Purson have never disappointed me. This year they have released their second album on the Spinefarm Records label entitled, Desire’s Magic Theatre. Inspired by the Rock Operas of Sgt. Pepper and The Rise and Fall of Ziggy Stardust and the Spiders from Mars, Rosalie Cunningham and her fellow comrades show no sign of stopping.
From hearing them on the Rise Above Records sampler, Poisoned Apples along with their 2013 debut The Circle and the Blue Door, the new album is a real spine-tingling yet amazing follow-up to show that the band have the power and the glory to keep the train going.
The opening title track begins with train horns and audience applauding before the band kick into gear with an essence of Roxy Music meets Alice Cooper with a shuffling groove a-la ‘70s Glam Rock style! It then all of a sudden delves into the psych folk in 3/4 time signature of a dooming and dreamy waltz and then Rosalie sings her heart out in the lines “Down in a spiral/Where start meets the end/Tongue tied/I just comprehend/Language that mainlines to the brain/BABBLE ON BABYLON!”
I nearly cried because I was thinking to myself, “This is the music I’ve been expecting to hear something really good!” And I was right! I love the twist between the essence of Sonja Kristina meets Peter Hammill in her vocal styles in the way she sings in that section. The instrumental part has an eruptive keg from ‘60s organ, powerful guitar lines, and the improving jazz section finale of the cross between the Moody Blues and Jethro Tull, gives it a surreal end before seguing into Electric Landlady.
It is a nod to Jimi Hendrix and of course the Canterbury group, Caravan which mention the line “In the Land of Grey and the Groan.” it erupts with blaring guitar rhythm and riffs with spooky keyboards, ghost-like vocals, dreamy midsections, and crosses between the Beatles, Sabbath, and the Syd Barrett-era of Pink Floyd thrown into the mix with a hypnotic wah-wah guitar solo that George Hudson does.
Dead Dodo Down deals with the corruption and the deal with the devil and not trusting a word they say on TV and not knowing the truth and not buying a single word they say. The music again features the nightmarish and dystopian atmosphere on what is to come while The Sky Parade channels the mind of the Abbey Road-era, Fairport Convention, Van Der Graaf Generator, King Crimson, and the Atom Heart Mother Sessions thrown in.
I love the dooming militant acoustic intro and featuring ascending melodies with an intense rhythm section that has a swirling punch into heaven before ending with an abrupt silence. The Mellotron comes in with a dreamy pop and the essence of Barrett is in there as Rosalie goes inside the mind of the Madcap genius and pulls the brainstorming ideas with The Window Cleaner.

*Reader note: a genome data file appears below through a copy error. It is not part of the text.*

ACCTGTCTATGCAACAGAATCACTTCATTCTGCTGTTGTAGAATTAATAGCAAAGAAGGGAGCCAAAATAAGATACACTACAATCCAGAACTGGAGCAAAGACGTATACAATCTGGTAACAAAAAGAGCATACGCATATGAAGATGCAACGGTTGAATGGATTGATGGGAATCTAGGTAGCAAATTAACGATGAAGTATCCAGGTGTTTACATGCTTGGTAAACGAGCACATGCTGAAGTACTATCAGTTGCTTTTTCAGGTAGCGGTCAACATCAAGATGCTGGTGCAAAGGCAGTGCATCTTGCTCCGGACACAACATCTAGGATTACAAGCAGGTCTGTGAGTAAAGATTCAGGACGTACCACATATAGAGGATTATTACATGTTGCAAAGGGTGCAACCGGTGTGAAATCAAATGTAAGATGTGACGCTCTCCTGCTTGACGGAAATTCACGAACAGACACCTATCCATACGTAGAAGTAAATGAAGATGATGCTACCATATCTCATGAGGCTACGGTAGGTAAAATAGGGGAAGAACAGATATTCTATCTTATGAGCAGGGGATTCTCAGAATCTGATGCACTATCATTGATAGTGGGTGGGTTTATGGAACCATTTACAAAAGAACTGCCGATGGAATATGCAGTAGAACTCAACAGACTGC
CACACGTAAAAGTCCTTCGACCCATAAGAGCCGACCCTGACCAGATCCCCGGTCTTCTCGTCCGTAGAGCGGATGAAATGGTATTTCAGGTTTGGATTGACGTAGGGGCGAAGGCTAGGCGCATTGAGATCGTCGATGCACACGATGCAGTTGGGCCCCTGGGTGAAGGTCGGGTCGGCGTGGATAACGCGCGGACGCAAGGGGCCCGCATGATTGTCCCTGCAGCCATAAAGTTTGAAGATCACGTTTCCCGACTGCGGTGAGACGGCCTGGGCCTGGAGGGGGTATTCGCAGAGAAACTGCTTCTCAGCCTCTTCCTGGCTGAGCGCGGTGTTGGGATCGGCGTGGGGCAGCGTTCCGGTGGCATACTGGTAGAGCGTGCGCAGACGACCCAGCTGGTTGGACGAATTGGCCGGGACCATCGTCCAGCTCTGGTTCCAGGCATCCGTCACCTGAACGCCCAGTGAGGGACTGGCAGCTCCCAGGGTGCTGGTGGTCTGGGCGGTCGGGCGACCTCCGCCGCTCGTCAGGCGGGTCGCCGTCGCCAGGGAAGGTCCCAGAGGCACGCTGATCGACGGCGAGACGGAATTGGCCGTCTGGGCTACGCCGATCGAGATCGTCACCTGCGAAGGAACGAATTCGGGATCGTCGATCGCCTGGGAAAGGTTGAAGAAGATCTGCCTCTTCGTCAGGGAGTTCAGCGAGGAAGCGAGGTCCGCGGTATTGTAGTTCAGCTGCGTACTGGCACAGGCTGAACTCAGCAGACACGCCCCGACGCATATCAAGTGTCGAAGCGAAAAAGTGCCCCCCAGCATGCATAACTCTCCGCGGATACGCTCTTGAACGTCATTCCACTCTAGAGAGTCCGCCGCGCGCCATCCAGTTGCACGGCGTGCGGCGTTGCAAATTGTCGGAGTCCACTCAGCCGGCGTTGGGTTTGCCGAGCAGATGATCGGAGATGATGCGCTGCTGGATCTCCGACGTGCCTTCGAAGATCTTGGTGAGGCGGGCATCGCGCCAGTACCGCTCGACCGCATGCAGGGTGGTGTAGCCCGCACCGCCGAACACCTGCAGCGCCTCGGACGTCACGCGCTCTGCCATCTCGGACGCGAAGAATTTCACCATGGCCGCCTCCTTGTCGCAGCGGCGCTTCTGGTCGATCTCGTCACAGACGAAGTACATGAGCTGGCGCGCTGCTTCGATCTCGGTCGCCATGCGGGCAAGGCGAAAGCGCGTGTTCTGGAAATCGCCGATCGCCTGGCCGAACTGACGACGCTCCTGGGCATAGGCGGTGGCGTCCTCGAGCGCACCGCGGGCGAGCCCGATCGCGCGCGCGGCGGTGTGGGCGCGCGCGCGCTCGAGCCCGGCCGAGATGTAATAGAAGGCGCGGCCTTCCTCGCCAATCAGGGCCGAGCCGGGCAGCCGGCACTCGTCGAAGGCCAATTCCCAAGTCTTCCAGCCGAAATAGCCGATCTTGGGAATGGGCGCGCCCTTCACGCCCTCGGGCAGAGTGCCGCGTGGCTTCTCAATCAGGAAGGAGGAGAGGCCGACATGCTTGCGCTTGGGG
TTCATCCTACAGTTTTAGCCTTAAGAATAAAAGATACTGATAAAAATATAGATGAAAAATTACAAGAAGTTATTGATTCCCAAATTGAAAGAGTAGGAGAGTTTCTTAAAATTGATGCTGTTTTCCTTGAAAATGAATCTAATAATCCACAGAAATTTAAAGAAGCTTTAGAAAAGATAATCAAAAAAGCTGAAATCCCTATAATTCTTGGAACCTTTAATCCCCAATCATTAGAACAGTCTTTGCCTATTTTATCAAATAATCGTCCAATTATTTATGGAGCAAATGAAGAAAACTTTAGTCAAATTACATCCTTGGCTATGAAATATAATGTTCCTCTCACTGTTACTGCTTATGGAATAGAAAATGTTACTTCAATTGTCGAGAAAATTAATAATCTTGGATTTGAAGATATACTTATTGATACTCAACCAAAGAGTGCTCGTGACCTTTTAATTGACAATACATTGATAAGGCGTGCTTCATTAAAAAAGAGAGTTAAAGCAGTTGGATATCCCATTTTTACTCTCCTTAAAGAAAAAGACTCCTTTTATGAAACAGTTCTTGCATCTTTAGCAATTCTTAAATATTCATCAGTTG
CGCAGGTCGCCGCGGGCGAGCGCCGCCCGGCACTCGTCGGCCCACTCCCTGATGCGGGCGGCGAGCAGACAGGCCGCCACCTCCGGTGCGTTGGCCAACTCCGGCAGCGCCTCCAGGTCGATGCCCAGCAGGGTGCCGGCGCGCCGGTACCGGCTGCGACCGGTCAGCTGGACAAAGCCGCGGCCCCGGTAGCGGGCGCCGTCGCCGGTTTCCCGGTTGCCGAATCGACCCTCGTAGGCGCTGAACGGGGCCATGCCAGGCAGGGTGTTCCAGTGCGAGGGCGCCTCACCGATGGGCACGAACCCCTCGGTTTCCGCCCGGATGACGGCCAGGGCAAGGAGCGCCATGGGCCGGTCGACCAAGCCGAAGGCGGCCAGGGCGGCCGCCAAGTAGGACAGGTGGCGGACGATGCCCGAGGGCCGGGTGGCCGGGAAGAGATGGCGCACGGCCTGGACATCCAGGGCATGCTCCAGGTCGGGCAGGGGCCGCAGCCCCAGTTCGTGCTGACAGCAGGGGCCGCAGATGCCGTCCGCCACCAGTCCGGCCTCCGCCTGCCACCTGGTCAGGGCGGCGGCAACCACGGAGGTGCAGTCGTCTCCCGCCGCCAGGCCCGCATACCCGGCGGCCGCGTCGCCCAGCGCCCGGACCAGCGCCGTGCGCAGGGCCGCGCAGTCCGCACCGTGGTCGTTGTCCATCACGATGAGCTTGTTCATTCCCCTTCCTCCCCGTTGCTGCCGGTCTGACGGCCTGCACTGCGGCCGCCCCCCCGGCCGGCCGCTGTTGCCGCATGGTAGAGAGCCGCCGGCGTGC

The stomping rhythms and horn sections for The Way It Is, captures the time of the golden-era of the 1970s and the late ‘60s with more adventurous tones as they back into the voyages of Space as to meet Mr. Howard with a captivating section filled with drama, excitement, and on the edge of your seat on what this character is going through with the crimes he committed. It is like something straight out of Jethro Tull’s A Passion Play and The Pretty Things S.F. Sorrow as the character witness what he has done and the music nails it down to a punch on what the penalty will be for him.
I Know is back into the styles of the early Beatles with the 3/4 waltz acoustic ballad in the styles of This Boy and you can feel the chills and beauty to take a break from the hard rock sounds and into soaring clouds to a dance. Then, we come to the 7-minute epic, The Bitter Suite.
This is where you turn this up to maximum volume on your headset. And you can close your eyes and picture an underground theater with three acts and seeing where these characters singing through the pieces. It’s almost as if both Terry Gilliam and Alejandro Jodorowsky had worked together to create this story with the band telling the music in where they would go forwards to and closes the curtain for the Theatre.
The bonus tracks feature two acoustic versions of I Know and a gothic acid-folk version of The Sky Parade followed by Unsure Overture. This time George Hudson takes over on the vocals and he and Rosalie share the vocals between each other and this gives George a chance to shine. I always imagine Rosalie will one day give the band members a chance to write their own material one day. Spooky organ intro, stomping drum section by Raphael Mura, and the haunting cello section by Anna Scott, it is a driven down the highway sing-along song.
This is my fifth time listening to Desire’s Magic Theatre. It is another return of the band’s music and they know they have accomplished another job well done. And enjoy the adventure as the late great Bette Davis from the film All About Eve says, “Fasten your seat belts, It’s going to be a bumpy night!”